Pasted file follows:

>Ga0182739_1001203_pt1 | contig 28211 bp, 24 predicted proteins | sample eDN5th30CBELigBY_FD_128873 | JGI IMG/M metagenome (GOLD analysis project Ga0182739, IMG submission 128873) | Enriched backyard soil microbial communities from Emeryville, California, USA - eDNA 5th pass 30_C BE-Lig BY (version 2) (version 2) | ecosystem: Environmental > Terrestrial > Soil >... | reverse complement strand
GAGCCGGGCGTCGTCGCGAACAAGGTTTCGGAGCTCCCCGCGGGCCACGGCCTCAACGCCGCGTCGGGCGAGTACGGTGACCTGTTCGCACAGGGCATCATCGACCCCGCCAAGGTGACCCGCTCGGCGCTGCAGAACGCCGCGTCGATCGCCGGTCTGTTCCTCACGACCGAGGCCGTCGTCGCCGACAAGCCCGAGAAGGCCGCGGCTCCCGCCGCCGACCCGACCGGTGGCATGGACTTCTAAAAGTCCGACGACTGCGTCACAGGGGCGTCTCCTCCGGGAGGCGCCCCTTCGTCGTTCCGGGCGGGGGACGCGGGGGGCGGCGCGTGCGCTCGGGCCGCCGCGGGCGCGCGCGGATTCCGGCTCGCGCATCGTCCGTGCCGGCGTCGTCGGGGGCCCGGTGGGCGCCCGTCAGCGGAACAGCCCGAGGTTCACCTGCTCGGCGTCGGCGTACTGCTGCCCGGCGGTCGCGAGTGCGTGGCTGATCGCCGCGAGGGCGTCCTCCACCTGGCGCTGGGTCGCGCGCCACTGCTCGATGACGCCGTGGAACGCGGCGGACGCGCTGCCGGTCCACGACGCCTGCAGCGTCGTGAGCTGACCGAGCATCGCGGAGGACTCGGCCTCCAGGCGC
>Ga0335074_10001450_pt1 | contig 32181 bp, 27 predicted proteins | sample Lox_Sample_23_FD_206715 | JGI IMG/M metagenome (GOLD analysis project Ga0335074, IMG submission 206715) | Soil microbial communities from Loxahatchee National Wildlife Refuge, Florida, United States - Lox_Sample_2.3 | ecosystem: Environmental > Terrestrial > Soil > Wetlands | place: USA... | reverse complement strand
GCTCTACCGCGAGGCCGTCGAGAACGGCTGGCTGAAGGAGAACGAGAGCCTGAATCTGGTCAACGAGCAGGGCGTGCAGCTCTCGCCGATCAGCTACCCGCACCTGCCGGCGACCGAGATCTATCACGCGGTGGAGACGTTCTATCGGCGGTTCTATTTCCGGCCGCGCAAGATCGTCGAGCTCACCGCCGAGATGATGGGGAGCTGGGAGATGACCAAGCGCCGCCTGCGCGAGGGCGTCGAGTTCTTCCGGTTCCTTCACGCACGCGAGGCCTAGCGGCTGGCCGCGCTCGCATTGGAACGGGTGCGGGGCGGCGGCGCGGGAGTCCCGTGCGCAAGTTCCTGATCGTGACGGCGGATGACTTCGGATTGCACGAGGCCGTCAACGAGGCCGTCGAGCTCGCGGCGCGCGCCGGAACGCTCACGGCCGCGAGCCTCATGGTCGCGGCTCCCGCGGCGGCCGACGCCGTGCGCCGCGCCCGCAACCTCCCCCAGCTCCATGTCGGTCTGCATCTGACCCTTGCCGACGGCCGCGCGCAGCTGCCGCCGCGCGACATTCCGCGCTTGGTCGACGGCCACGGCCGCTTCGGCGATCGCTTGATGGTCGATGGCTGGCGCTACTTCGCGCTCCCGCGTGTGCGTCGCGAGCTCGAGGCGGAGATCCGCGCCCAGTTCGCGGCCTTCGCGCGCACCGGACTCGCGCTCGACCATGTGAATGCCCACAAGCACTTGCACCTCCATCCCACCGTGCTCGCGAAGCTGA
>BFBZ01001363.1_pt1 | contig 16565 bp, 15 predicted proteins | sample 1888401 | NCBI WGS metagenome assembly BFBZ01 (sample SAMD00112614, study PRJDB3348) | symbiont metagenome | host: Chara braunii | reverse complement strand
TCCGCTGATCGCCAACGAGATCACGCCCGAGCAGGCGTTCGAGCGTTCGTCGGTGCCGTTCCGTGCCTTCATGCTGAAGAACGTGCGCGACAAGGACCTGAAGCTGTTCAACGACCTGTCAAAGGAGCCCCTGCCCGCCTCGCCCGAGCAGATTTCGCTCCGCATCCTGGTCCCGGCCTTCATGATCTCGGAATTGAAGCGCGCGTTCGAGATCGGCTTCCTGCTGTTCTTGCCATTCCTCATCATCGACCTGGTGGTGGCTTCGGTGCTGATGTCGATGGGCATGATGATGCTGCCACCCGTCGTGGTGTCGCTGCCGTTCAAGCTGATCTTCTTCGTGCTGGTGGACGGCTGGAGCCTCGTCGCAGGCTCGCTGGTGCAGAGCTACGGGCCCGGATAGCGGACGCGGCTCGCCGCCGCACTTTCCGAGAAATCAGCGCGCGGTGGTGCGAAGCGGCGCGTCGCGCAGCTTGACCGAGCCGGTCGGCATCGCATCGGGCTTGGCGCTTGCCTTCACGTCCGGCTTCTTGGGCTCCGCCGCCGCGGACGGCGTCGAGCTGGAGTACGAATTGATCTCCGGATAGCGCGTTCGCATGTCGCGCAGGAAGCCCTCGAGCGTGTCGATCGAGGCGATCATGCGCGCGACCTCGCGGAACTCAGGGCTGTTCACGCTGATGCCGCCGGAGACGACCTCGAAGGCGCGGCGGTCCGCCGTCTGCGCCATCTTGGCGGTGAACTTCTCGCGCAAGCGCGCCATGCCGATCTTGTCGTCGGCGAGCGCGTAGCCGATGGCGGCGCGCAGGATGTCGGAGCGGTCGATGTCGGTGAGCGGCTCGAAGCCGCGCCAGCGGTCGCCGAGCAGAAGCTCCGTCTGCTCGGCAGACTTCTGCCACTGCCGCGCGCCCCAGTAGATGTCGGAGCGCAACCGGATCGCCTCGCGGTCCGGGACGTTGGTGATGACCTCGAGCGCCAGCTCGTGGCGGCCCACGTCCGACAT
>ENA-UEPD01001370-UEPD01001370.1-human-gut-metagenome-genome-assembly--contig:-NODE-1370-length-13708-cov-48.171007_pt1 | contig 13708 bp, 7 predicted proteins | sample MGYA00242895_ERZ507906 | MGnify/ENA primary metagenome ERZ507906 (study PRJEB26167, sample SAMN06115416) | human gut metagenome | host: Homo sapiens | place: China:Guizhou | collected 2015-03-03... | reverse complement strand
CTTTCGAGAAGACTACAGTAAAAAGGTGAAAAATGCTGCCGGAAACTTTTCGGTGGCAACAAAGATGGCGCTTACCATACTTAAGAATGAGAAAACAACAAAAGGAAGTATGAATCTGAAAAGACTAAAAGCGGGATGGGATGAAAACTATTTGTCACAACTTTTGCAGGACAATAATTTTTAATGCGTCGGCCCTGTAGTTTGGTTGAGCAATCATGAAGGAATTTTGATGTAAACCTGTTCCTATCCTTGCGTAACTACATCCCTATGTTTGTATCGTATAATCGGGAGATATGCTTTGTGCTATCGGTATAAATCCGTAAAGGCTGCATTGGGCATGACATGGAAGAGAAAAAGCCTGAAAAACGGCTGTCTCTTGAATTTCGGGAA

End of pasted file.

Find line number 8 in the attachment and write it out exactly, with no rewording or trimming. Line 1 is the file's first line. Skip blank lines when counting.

CTTTCGAGAAGACTACAGTAAAAAGGTGAAAAATGCTGCCGGAAACTTTTCGGTGGCAACAAAGATGGCGCTTACCATACTTAAGAATGAGAAAACAACAAAAGGAAGTATGAATCTGAAAAGACTAAAAGCGGGATGGGATGAAAACTATTTGTCACAACTTTTGCAGGACAATAATTTTTAATGCGTCGGCCCTGTAGTTTGGTTGAGCAATCATGAAGGAATTTTGATGTAAACCTGTTCCTATCCTTGCGTAACTACATCCCTATGTTTGTATCGTATAATCGGGAGATATGCTTTGTGCTATCGGTATAAATCCGTAAAGGCTGCATTGGGCATGACATGGAAGAGAAAAAGCCTGAAAAACGGCTGTCTCTTGAATTTCGGGAA